TCU resolution in the works to offer alternative to noise violation fee

Tufts Community Union (TCU) Senator Tomas Garcia, a junior, has introduced a project in the Senate for a resolution that would encourage the university to provide an alternative to its off−campus noise violation fines, designed to help students who are facing financial difficulty or who receive financial aid from the university.

Garcia, who is also the chair of the Senate’s Student Outreach Committee, said he will work this weekend with a group of senators to draft a resolution on which the Senate will vote.

The Tufts University Police Department (TUPD) currently issues a fine of $300 to residents of off−campus housing who violate local noise ordinances, regardless of their financial situation.

Garcia said he based his proposal on the economic feasibility of paying fines for people who are financially strained.

“I wanted to create an opportunity for students to have an alternative option for paying their noise violation fines,” he said.

“I studied social class structure relating to economics, and the situation of the noise violation fines at Tufts is similar to people paying speeding tickets,” Garcia continued. “The wealthy are easily able to pay the speeding ticket, but the situation is financially different for other people.”

A drafted resolution, if passed in the Senate, would call for the university to allow students who receive financial aid or who are otherwise financially restricted to have the option of completing community service hours rather than paying a fine for noise violations at their house.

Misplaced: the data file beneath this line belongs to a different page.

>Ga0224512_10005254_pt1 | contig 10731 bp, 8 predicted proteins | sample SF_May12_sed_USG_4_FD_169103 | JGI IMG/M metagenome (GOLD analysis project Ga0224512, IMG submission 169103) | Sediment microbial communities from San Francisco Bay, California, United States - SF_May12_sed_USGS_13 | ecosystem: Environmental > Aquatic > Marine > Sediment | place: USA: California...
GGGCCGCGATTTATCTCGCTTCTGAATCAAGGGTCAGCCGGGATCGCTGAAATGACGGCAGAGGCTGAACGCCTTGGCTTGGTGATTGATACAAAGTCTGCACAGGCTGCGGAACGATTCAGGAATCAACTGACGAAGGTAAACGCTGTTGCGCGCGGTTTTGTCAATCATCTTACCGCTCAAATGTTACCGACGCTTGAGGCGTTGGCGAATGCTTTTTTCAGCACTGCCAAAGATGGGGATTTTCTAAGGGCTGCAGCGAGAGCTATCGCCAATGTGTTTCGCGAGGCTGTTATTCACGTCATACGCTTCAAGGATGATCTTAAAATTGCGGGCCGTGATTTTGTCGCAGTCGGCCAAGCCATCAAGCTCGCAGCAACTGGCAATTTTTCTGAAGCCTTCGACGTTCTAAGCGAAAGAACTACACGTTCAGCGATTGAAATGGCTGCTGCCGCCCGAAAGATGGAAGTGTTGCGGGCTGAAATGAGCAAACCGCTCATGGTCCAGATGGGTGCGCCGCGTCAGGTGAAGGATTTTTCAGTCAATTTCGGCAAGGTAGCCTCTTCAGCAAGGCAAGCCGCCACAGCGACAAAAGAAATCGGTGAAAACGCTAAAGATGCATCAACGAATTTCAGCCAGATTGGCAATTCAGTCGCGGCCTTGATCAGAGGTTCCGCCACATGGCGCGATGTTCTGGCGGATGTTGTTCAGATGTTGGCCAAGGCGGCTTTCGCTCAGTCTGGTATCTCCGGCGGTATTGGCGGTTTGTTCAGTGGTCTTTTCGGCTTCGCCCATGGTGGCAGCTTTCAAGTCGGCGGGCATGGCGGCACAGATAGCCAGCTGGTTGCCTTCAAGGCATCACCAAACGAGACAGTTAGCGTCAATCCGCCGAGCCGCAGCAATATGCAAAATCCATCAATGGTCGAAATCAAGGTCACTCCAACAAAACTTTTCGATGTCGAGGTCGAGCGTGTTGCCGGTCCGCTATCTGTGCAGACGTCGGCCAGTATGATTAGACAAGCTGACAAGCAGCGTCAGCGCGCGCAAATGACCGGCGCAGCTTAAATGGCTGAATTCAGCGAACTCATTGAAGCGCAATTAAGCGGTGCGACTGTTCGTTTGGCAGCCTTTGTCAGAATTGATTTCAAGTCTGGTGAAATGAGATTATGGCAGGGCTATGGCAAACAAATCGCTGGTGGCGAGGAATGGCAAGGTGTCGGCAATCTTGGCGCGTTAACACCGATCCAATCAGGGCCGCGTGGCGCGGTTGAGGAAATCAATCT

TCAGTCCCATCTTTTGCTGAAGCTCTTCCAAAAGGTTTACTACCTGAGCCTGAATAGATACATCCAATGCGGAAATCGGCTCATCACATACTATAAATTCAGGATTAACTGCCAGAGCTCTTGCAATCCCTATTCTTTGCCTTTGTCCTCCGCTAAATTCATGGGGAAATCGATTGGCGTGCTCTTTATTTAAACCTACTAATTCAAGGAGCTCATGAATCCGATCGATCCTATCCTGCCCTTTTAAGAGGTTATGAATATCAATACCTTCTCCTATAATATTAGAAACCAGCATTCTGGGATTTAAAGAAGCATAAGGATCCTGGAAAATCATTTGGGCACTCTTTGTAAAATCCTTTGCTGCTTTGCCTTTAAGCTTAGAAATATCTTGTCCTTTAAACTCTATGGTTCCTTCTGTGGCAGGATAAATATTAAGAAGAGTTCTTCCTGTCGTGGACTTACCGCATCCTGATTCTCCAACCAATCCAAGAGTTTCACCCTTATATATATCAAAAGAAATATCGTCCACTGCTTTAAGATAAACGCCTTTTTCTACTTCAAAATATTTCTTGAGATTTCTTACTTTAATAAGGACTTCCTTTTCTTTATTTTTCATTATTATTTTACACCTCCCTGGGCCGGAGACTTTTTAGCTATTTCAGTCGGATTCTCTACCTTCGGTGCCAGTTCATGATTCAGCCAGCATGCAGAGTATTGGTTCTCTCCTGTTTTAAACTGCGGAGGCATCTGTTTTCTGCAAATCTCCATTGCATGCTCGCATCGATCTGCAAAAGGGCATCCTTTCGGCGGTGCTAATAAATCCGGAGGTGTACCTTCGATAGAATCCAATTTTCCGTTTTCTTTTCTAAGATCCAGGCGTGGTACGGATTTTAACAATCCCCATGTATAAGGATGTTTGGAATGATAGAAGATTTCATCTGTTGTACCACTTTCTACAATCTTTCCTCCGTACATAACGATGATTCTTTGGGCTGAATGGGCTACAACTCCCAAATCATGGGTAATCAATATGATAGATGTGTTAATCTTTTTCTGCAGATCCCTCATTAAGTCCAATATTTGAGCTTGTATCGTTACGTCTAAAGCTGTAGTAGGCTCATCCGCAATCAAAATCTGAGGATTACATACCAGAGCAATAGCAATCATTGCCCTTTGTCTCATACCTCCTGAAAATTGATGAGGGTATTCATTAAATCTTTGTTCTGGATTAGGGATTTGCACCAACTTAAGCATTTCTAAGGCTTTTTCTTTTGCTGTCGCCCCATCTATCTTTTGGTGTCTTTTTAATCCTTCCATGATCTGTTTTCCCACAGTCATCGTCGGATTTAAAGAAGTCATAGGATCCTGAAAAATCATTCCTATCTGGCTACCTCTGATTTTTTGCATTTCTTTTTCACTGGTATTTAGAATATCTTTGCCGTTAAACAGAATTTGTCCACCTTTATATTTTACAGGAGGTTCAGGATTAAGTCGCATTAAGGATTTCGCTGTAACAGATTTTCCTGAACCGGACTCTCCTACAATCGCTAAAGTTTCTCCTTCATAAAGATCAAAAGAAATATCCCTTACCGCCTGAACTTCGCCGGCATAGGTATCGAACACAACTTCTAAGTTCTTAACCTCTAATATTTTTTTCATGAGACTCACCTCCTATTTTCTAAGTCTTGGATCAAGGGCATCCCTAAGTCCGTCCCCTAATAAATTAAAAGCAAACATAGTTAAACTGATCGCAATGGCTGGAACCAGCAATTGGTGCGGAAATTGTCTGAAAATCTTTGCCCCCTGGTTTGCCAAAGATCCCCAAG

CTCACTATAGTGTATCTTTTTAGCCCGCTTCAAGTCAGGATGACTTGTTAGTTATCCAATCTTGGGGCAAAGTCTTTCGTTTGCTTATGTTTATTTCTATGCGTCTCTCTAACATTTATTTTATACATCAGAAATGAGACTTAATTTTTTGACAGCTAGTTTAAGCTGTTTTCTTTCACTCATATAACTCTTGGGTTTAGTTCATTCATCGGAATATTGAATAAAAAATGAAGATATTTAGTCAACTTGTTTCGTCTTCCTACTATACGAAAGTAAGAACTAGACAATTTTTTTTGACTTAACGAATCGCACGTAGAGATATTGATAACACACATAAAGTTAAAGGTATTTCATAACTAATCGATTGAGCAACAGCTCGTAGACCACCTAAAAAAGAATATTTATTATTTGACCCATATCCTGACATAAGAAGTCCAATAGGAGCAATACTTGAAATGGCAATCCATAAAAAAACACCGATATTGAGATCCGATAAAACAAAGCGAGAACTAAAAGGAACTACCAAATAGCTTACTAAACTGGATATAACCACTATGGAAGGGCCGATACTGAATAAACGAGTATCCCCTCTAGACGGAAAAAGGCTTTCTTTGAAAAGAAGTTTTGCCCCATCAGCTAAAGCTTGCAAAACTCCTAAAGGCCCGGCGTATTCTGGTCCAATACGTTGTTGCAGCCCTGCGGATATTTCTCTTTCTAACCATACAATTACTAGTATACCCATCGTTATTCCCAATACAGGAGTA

Students would be able to complete community service hours in an organization of their choice serving the Medford and Somerville communities, serving one hour for every ten dollars they have acquired in fines.

Garcia said he aims to bring a sense of fairness in the way the university handles noise violations in the case of students who are unable to pay the fine.

Senator Yulia Korovikov, a sophomore, agreed that a new system would benefit students for whom the fine poses financial problems.

“The new legislation is great in that it will allow students to pay their fines by completing independent community service hours equivalent to the fine,” she said.

Senator Christie Maciejewski, a freshman, echoed Korovikov’s enthusiasm.

“The legislation definitely makes sense in offering students an alternative option to pay the fines with community service,” Maciejewski said.

The university last semester increased the fine imposed on off−campus houses that violate the local noise levels ordinances from $200 to $300. The increase was a result of meetings last summer between the administration and Medford and Somerville residents who complained about excessively loud student parties.

In addition to the university fee, student residences are subject to additional payments for noise violations from the Medford and Somerville Police Departments.

Judicial Affairs Officer Veronica Carter and a group of senators are also helping to develop the resolution, Garcia said.

Garcia added that he is optimistic that the resolution will pass in the Senate and receive support from the university.

Correction: This article has been changed from its original version, which erroneously stated that the resolution’s proposal for community service hours would replace the off-campus noise violation fines. Instead, the community service would serve as an alternative to the fines, not replace them. Additionally, the original version of the article incorrectly stated that the proposed system would allow students to complete one hour of community service in place of every dollar they owe in fines. In fact, they would serve one hour for every 10 dollars they owe.
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